The New York-based photographer, Jinane Ennasri, describes her new photo book, Live from Morocco as “a gift to Morocco and the rest of the world”. The photo book sheds light on the beauty, culture and diversity of the North African country. This Moroccan born artist celebrates Morocco through photographs that feature natives and capture everyday life in the Moroccan cities of Tangier, Fez, Oujda, Berkane, Al-Hoceima and her birth city Taza.
Jinane immigrated with her family from Morocco to the United States in 1999. She first picked up a camera in 2012. She specialized in taking a photojournalistic approach when capturing her subjects, finding candid moments both large and small. Her outspoken photos were captured and collected between 2016 and 2019 which form the purity of the region of Northern Morocco.
“I find it beautiful that modernization and imported technology have not distorted Morocco to the extent of losing its substance or its essence,” shares Ennasri.
“Morocco has accepted these things and made a place for them, while safeguarding its sense of values and its’ history.” The photo book is 50 pages and takes its readers on a mesmerizing journey through Northern small villages and daily life, via the turquoise Mediterranean where young men dive from rocks.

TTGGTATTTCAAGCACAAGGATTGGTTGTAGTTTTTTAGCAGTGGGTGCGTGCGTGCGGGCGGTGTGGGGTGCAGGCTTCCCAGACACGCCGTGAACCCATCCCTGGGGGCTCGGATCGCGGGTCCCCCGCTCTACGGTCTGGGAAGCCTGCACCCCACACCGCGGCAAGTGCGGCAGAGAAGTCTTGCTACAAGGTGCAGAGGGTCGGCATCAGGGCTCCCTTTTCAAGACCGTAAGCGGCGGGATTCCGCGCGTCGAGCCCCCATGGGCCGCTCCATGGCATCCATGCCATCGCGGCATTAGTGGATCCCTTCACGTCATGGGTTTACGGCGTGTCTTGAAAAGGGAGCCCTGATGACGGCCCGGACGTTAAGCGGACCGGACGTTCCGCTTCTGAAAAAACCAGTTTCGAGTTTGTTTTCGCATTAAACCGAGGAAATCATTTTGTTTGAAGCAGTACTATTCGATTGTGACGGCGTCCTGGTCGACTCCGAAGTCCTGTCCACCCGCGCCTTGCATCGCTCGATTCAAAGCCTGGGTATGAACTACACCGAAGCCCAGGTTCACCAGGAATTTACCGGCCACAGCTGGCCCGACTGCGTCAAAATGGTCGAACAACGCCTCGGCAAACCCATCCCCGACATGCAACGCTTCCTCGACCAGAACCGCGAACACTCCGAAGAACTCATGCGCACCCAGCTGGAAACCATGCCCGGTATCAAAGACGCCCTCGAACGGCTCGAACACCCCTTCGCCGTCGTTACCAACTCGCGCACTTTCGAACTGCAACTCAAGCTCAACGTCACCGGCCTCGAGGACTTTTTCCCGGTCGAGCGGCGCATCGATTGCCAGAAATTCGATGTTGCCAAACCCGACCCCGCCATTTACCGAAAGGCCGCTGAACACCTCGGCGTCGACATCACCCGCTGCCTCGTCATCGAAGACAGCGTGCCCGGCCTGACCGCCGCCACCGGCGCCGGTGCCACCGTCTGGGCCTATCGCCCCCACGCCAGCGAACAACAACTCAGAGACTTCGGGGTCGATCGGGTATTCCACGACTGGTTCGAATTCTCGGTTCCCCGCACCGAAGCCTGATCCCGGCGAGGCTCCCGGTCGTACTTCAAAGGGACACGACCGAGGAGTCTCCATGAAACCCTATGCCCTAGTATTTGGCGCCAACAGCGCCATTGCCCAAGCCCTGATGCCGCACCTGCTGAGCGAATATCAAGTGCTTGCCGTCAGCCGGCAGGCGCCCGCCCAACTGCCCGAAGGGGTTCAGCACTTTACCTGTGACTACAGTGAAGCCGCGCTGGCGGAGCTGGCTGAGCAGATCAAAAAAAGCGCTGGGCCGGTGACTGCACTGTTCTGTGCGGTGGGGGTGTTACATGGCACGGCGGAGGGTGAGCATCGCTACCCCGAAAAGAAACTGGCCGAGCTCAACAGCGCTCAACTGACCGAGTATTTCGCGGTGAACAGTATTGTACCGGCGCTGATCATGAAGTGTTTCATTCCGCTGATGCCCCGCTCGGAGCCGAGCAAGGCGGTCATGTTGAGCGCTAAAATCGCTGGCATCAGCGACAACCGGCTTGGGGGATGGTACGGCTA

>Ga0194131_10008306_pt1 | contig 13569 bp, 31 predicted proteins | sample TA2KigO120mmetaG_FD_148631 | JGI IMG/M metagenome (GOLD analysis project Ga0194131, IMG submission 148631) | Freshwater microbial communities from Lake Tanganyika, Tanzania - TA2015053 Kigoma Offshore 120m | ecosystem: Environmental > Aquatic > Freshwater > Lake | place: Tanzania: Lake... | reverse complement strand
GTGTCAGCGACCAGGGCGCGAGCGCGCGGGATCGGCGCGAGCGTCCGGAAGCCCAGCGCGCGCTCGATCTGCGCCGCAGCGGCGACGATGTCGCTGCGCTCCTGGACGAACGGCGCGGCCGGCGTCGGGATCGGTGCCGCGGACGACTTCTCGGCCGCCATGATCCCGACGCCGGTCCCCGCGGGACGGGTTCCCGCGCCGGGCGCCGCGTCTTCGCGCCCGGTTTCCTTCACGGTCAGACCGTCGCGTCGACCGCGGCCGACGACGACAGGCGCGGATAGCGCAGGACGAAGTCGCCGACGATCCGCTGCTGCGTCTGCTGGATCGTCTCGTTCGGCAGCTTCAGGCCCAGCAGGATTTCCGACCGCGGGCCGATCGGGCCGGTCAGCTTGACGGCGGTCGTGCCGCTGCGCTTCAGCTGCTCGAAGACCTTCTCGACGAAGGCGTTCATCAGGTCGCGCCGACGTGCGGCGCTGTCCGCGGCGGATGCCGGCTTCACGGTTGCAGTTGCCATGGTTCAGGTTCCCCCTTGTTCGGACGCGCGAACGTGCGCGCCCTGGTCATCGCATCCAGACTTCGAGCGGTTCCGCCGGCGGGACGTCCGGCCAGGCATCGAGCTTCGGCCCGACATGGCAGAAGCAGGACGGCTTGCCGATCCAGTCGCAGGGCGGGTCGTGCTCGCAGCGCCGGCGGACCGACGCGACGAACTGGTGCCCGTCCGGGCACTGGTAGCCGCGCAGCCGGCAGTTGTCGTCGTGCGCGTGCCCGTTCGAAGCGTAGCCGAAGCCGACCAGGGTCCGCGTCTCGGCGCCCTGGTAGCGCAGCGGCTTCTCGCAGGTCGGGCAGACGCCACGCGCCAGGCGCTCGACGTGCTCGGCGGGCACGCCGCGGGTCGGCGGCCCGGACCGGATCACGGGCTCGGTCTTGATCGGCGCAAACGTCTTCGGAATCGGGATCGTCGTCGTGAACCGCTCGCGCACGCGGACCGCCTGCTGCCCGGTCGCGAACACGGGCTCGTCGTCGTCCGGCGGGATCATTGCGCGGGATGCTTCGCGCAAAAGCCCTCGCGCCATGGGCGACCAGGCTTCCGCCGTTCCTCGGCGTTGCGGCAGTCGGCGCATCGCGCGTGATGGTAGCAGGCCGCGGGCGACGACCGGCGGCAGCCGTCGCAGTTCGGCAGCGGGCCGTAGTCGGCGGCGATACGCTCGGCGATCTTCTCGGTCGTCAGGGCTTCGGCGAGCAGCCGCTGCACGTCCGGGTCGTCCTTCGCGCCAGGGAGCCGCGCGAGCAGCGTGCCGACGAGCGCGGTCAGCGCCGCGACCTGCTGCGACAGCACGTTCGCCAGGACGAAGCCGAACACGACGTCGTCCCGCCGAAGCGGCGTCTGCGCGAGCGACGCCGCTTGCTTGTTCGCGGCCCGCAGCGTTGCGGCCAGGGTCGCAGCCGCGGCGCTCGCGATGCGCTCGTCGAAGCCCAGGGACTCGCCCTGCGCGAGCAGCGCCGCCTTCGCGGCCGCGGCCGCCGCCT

Live from Morocco has a meaningful message given it focuses on showing the country as it is. It is also a project that has a deep, personal significance for Ennasri. “I’ve always felt obligated to make sure people knew where I came from,” she claims. She identifies as a Moroccan-American-Muslim and keeps this in mind as to allow its reflection through her work.
Live From Morocco is Ennasri’s second photo book, released on September 1st, 2021. Her first photo book Perspectives comprises 60 photographs along with narratives of all her subjects from around the world.
In today’s 21st century, up and coming Moroccan photographers in the are focusing on the embodiment of what it truly means to be Moroccan; while slowly changing the past ideology and pushing back the stereotypes.